Our methods could potentially generate false-positive results in two ways. The first is that by reading the TBN-ST before 48 h, we could erroneously interpret a reaction not due to delayed hypersensitivity as a positive reading. Immediate hypersensitivity reactions to PPD occur in approximately 2 percent of people who receive PPD and resolve by 2 h. Since there were only 13 patients whose results were based on readings before 8 h, this would suggest that at most 0.02 X 13, or less than one of the reactions were due to this reason. Jones-Mote and Arthus reactions can last for up to 24 h but are so rare that they are of little clinical significance.
The other way by which our methods might have generated false-positive results is due to our definition of a positive TBN-ST as 5 mm or greater of induration at an early reading. However, as described earlier, using a 5-mm cutoff for 24-h readings results in a specificity of 97 percent. Additionally, there were only 23 patients defined as reactors based on early readings of 5 to 9 mm induration. These results suggest that there were few false-positive readings due to the 5mm cutoff.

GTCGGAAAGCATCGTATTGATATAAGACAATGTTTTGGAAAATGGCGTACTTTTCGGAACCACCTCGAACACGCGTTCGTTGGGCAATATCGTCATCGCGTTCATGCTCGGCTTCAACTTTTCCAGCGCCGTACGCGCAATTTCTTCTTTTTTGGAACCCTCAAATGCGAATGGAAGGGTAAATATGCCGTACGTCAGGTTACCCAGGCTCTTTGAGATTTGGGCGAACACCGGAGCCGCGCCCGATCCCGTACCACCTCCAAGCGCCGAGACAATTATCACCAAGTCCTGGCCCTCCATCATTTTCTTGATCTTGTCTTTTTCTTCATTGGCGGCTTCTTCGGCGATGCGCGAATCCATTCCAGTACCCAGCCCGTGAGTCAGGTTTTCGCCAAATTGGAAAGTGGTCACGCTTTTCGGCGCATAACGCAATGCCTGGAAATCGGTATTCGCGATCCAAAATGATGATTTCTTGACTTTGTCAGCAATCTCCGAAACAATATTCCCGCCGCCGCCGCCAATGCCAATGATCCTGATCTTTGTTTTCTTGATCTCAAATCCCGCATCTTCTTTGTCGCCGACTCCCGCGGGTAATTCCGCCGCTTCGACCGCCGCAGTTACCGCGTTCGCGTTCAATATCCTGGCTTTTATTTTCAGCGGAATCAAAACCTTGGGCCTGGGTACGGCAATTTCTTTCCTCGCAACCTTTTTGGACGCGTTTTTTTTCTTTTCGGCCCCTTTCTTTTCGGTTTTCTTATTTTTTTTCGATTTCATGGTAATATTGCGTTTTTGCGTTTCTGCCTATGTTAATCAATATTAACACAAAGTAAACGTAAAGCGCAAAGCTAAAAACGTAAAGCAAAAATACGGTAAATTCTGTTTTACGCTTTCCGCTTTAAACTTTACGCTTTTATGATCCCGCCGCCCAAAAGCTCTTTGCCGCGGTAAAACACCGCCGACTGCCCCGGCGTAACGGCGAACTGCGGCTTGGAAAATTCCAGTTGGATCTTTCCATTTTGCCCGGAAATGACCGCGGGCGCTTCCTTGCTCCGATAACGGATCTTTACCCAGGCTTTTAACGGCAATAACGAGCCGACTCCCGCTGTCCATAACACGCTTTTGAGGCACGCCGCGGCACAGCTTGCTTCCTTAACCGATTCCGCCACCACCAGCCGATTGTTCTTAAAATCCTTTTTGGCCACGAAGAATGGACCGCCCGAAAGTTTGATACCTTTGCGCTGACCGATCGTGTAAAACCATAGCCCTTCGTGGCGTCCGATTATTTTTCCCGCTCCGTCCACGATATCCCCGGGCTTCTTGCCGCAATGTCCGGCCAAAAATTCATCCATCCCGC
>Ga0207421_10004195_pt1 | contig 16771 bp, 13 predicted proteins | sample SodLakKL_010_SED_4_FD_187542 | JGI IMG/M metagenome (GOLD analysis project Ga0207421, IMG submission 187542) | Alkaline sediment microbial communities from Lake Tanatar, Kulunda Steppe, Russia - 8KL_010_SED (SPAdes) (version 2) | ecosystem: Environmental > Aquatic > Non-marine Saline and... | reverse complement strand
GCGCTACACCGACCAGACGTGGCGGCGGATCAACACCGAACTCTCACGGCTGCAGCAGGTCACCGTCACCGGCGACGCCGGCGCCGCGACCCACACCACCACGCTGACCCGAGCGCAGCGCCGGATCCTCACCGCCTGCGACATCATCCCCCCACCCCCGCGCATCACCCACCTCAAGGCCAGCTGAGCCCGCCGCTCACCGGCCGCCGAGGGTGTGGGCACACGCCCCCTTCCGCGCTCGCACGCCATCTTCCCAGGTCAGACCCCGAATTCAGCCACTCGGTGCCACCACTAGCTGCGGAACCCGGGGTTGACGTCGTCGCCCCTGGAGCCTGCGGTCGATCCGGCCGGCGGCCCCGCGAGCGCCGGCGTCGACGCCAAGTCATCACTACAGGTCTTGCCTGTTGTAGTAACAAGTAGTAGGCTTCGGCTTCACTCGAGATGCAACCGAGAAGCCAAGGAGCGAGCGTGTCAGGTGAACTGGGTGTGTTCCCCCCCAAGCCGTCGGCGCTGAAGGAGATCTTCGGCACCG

Using the Rapid Tuberculosis Screening Program, we were able to screen 95 percent of our patient population, and using extrapolations which appear to be valid, our skin testing regimen achieved a sensitivity of approximately 75 percent when compared to the recommended 48- to 72-h reading.
Category: Pulmonary disease
Tags: chest roentgenograms, prenatal care, skin testing, tuberculin, tuberculosis
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